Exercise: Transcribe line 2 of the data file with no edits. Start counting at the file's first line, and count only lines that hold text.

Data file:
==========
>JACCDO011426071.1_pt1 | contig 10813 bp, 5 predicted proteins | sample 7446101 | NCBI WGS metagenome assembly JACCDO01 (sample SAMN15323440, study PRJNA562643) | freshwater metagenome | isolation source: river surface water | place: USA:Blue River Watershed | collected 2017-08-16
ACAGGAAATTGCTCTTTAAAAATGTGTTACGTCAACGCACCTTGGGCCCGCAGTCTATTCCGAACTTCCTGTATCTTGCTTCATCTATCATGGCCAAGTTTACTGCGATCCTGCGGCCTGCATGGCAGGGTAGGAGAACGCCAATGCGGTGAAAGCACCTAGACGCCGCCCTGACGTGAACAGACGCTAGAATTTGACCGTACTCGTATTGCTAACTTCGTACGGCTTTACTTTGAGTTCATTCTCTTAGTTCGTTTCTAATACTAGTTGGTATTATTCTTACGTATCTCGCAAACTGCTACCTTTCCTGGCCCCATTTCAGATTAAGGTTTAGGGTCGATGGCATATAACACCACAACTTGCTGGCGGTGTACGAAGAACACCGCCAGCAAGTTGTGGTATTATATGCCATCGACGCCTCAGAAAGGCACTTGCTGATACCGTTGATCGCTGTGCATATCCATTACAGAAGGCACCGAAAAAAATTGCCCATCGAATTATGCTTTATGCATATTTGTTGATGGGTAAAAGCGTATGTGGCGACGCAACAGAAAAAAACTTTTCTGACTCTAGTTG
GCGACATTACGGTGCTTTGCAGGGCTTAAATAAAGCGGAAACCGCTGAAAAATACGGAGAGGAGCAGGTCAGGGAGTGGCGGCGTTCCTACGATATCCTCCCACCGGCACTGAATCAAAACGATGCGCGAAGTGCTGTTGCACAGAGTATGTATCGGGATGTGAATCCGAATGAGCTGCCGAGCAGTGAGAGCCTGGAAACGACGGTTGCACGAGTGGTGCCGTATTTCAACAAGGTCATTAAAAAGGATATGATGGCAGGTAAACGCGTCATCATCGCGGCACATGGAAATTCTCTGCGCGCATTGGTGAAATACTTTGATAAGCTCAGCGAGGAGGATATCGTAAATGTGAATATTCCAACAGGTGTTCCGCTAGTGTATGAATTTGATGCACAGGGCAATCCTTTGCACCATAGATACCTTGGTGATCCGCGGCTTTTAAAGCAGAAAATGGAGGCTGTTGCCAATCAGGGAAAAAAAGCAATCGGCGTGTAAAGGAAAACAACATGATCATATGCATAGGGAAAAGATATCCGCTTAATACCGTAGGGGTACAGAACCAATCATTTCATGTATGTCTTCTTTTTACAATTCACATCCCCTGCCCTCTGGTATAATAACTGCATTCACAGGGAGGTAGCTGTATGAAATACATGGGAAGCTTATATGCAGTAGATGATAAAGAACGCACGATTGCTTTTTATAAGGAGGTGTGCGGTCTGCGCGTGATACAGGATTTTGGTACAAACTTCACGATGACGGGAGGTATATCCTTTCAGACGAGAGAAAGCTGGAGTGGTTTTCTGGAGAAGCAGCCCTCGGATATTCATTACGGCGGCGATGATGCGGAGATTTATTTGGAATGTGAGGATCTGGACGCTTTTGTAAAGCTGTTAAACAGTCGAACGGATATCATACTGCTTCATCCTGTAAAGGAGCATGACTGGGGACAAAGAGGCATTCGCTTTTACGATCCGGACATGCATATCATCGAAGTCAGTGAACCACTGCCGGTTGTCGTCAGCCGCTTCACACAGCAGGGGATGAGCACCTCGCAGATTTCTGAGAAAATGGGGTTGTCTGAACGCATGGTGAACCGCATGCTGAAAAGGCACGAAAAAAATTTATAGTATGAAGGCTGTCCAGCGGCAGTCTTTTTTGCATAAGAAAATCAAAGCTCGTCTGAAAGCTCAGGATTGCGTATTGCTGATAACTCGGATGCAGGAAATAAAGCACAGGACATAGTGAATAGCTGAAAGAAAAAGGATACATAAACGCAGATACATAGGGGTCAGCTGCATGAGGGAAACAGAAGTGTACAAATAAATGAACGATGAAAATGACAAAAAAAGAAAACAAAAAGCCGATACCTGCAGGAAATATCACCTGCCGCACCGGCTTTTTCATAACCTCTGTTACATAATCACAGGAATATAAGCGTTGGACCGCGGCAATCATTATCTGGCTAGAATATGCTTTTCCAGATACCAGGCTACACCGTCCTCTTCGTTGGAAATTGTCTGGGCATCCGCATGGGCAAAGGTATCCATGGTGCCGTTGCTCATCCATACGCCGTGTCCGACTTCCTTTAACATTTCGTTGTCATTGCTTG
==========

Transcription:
ACAGGAAATTGCTCTTTAAAAATGTGTTACGTCAACGCACCTTGGGCCCGCAGTCTATTCCGAACTTCCTGTATCTTGCTTCATCTATCATGGCCAAGTTTACTGCGATCCTGCGGCCTGCATGGCAGGGTAGGAGAACGCCAATGCGGTGAAAGCACCTAGACGCCGCCCTGACGTGAACAGACGCTAGAATTTGACCGTACTCGTATTGCTAACTTCGTACGGCTTTACTTTGAGTTCATTCTCTTAGTTCGTTTCTAATACTAGTTGGTATTATTCTTACGTATCTCGCAAACTGCTACCTTTCCTGGCCCCATTTCAGATTAAGGTTTAGGGTCGATGGCATATAACACCACAACTTGCTGGCGGTGTACGAAGAACACCGCCAGCAAGTTGTGGTATTATATGCCATCGACGCCTCAGAAAGGCACTTGCTGATACCGTTGATCGCTGTGCATATCCATTACAGAAGGCACCGAAAAAAATTGCCCATCGAATTATGCTTTATGCATATTTGTTGATGGGTAAAAGCGTATGTGGCGACGCAACAGAAAAAAACTTTTCTGACTCTAGTTG